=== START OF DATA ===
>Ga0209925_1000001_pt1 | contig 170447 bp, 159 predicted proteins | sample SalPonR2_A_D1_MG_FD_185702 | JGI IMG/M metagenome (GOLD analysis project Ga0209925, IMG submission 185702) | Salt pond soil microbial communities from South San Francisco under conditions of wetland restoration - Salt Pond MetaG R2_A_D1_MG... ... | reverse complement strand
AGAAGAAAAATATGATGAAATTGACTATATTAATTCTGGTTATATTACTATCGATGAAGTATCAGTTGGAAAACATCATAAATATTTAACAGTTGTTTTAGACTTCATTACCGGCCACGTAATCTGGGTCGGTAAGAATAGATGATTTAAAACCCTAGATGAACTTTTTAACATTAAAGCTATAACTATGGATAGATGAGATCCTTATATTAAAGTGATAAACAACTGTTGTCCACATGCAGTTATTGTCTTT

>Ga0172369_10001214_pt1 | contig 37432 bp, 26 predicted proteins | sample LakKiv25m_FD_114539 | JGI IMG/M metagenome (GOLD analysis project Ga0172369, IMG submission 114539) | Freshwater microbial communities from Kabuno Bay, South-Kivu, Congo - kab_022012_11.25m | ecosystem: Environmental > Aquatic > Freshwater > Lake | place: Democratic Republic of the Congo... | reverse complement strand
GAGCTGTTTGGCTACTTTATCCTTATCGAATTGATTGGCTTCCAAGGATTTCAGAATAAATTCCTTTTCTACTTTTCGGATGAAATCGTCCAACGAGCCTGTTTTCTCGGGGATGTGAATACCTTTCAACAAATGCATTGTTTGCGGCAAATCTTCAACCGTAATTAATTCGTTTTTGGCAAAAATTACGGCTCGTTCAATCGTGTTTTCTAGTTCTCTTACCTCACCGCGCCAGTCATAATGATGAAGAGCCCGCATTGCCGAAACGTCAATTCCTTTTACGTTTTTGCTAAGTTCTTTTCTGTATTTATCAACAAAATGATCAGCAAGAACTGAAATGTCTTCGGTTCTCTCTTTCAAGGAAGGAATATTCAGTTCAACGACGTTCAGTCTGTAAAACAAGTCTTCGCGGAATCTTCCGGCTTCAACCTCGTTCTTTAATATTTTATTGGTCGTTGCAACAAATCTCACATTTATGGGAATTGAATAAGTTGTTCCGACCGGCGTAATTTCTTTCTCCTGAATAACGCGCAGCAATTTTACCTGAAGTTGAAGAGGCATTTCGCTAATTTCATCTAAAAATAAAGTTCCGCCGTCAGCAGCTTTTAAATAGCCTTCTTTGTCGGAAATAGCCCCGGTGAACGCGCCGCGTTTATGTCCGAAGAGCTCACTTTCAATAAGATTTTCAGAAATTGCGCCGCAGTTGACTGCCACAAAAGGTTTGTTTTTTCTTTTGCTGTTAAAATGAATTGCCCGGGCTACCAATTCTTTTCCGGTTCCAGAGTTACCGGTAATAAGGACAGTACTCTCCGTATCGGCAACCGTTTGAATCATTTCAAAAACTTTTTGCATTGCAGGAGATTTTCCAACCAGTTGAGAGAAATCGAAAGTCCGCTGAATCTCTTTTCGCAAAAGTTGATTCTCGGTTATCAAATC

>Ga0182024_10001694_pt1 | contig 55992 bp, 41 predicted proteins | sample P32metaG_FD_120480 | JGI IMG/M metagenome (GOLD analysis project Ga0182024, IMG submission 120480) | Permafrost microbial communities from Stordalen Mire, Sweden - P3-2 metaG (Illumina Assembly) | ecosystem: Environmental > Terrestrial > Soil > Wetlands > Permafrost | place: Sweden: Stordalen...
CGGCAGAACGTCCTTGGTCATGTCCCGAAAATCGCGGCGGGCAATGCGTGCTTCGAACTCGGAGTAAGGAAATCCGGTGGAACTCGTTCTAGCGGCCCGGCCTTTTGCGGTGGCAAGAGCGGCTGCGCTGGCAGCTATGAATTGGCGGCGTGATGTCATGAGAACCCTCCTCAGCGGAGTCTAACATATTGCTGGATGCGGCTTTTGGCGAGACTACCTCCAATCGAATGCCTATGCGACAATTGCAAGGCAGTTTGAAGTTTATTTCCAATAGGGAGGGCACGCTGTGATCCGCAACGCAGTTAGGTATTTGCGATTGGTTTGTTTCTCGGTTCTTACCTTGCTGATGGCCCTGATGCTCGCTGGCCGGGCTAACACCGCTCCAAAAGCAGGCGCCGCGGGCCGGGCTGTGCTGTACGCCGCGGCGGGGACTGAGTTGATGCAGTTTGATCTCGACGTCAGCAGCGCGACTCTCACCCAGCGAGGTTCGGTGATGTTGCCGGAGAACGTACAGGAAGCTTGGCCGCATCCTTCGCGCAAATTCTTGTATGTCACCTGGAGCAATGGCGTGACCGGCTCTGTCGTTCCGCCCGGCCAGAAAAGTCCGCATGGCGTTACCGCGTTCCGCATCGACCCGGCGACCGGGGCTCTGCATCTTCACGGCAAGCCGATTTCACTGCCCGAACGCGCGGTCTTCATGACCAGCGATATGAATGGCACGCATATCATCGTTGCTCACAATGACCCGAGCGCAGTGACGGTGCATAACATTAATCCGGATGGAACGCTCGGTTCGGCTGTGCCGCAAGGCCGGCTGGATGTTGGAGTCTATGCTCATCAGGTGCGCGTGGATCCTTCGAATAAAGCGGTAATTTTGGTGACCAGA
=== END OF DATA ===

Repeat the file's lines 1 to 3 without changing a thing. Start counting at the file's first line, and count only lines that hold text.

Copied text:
>Ga0209925_1000001_pt1 | contig 170447 bp, 159 predicted proteins | sample SalPonR2_A_D1_MG_FD_185702 | JGI IMG/M metagenome (GOLD analysis project Ga0209925, IMG submission 185702) | Salt pond soil microbial communities from South San Francisco under conditions of wetland restoration - Salt Pond MetaG R2_A_D1_MG... ... | reverse complement strand
AGAAGAAAAATATGATGAAATTGACTATATTAATTCTGGTTATATTACTATCGATGAAGTATCAGTTGGAAAACATCATAAATATTTAACAGTTGTTTTAGACTTCATTACCGGCCACGTAATCTGGGTCGGTAAGAATAGATGATTTAAAACCCTAGATGAACTTTTTAACATTAAAGCTATAACTATGGATAGATGAGATCCTTATATTAAAGTGATAAACAACTGTTGTCCACATGCAGTTATTGTCTTT

>Ga0172369_10001214_pt1 | contig 37432 bp, 26 predicted proteins | sample LakKiv25m_FD_114539 | JGI IMG/M metagenome (GOLD analysis project Ga0172369, IMG submission 114539) | Freshwater microbial communities from Kabuno Bay, South-Kivu, Congo - kab_022012_11.25m | ecosystem: Environmental > Aquatic > Freshwater > Lake | place: Democratic Republic of the Congo... | reverse complement strand